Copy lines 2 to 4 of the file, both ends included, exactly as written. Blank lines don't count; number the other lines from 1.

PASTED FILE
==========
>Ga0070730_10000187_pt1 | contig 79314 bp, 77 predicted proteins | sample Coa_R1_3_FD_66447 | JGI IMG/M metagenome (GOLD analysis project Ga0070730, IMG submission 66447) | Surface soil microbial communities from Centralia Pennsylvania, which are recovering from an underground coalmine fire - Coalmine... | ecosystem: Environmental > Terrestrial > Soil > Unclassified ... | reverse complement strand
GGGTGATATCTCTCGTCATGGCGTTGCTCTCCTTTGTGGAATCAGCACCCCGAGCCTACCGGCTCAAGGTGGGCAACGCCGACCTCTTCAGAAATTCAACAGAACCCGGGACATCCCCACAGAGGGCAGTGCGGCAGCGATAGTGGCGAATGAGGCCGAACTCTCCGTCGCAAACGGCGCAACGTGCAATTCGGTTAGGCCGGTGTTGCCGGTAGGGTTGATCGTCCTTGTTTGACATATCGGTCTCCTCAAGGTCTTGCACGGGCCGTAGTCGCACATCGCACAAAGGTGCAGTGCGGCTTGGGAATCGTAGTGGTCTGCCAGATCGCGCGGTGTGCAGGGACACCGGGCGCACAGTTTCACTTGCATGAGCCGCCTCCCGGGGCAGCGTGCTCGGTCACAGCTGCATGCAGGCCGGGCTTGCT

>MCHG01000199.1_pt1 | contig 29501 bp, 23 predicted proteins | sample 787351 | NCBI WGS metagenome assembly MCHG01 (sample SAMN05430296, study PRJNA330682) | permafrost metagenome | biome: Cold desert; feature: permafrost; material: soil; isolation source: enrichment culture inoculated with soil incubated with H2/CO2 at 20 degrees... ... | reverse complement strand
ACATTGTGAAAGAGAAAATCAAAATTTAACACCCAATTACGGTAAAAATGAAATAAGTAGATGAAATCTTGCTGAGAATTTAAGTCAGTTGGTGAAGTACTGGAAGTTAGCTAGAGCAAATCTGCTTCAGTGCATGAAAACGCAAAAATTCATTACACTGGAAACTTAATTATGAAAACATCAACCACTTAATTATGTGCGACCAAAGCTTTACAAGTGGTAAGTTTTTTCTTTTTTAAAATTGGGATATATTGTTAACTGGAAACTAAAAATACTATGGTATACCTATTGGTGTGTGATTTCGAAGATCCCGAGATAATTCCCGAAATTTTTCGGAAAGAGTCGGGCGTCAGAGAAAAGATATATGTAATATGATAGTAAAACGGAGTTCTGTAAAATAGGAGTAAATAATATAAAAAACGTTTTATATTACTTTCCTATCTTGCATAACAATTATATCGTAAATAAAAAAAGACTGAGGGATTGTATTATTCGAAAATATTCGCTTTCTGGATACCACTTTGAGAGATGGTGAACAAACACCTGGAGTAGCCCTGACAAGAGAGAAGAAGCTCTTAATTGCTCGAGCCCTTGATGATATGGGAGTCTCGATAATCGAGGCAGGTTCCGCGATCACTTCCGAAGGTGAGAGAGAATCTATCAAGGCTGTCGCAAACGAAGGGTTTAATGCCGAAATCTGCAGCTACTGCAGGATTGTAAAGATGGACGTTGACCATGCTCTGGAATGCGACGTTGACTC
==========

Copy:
GGGTGATATCTCTCGTCATGGCGTTGCTCTCCTTTGTGGAATCAGCACCCCGAGCCTACCGGCTCAAGGTGGGCAACGCCGACCTCTTCAGAAATTCAACAGAACCCGGGACATCCCCACAGAGGGCAGTGCGGCAGCGATAGTGGCGAATGAGGCCGAACTCTCCGTCGCAAACGGCGCAACGTGCAATTCGGTTAGGCCGGTGTTGCCGGTAGGGTTGATCGTCCTTGTTTGACATATCGGTCTCCTCAAGGTCTTGCACGGGCCGTAGTCGCACATCGCACAAAGGTGCAGTGCGGCTTGGGAATCGTAGTGGTCTGCCAGATCGCGCGGTGTGCAGGGACACCGGGCGCACAGTTTCACTTGCATGAGCCGCCTCCCGGGGCAGCGTGCTCGGTCACAGCTGCATGCAGGCCGGGCTTGCT

>MCHG01000199.1_pt1 | contig 29501 bp, 23 predicted proteins | sample 787351 | NCBI WGS metagenome assembly MCHG01 (sample SAMN05430296, study PRJNA330682) | permafrost metagenome | biome: Cold desert; feature: permafrost; material: soil; isolation source: enrichment culture inoculated with soil incubated with H2/CO2 at 20 degrees... ... | reverse complement strand
ACATTGTGAAAGAGAAAATCAAAATTTAACACCCAATTACGGTAAAAATGAAATAAGTAGATGAAATCTTGCTGAGAATTTAAGTCAGTTGGTGAAGTACTGGAAGTTAGCTAGAGCAAATCTGCTTCAGTGCATGAAAACGCAAAAATTCATTACACTGGAAACTTAATTATGAAAACATCAACCACTTAATTATGTGCGACCAAAGCTTTACAAGTGGTAAGTTTTTTCTTTTTTAAAATTGGGATATATTGTTAACTGGAAACTAAAAATACTATGGTATACCTATTGGTGTGTGATTTCGAAGATCCCGAGATAATTCCCGAAATTTTTCGGAAAGAGTCGGGCGTCAGAGAAAAGATATATGTAATATGATAGTAAAACGGAGTTCTGTAAAATAGGAGTAAATAATATAAAAAACGTTTTATATTACTTTCCTATCTTGCATAACAATTATATCGTAAATAAAAAAAGACTGAGGGATTGTATTATTCGAAAATATTCGCTTTCTGGATACCACTTTGAGAGATGGTGAACAAACACCTGGAGTAGCCCTGACAAGAGAGAAGAAGCTCTTAATTGCTCGAGCCCTTGATGATATGGGAGTCTCGATAATCGAGGCAGGTTCCGCGATCACTTCCGAAGGTGAGAGAGAATCTATCAAGGCTGTCGCAAACGAAGGGTTTAATGCCGAAATCTGCAGCTACTGCAGGATTGTAAAGATGGACGTTGACCATGCTCTGGAATGCGACGTTGACTC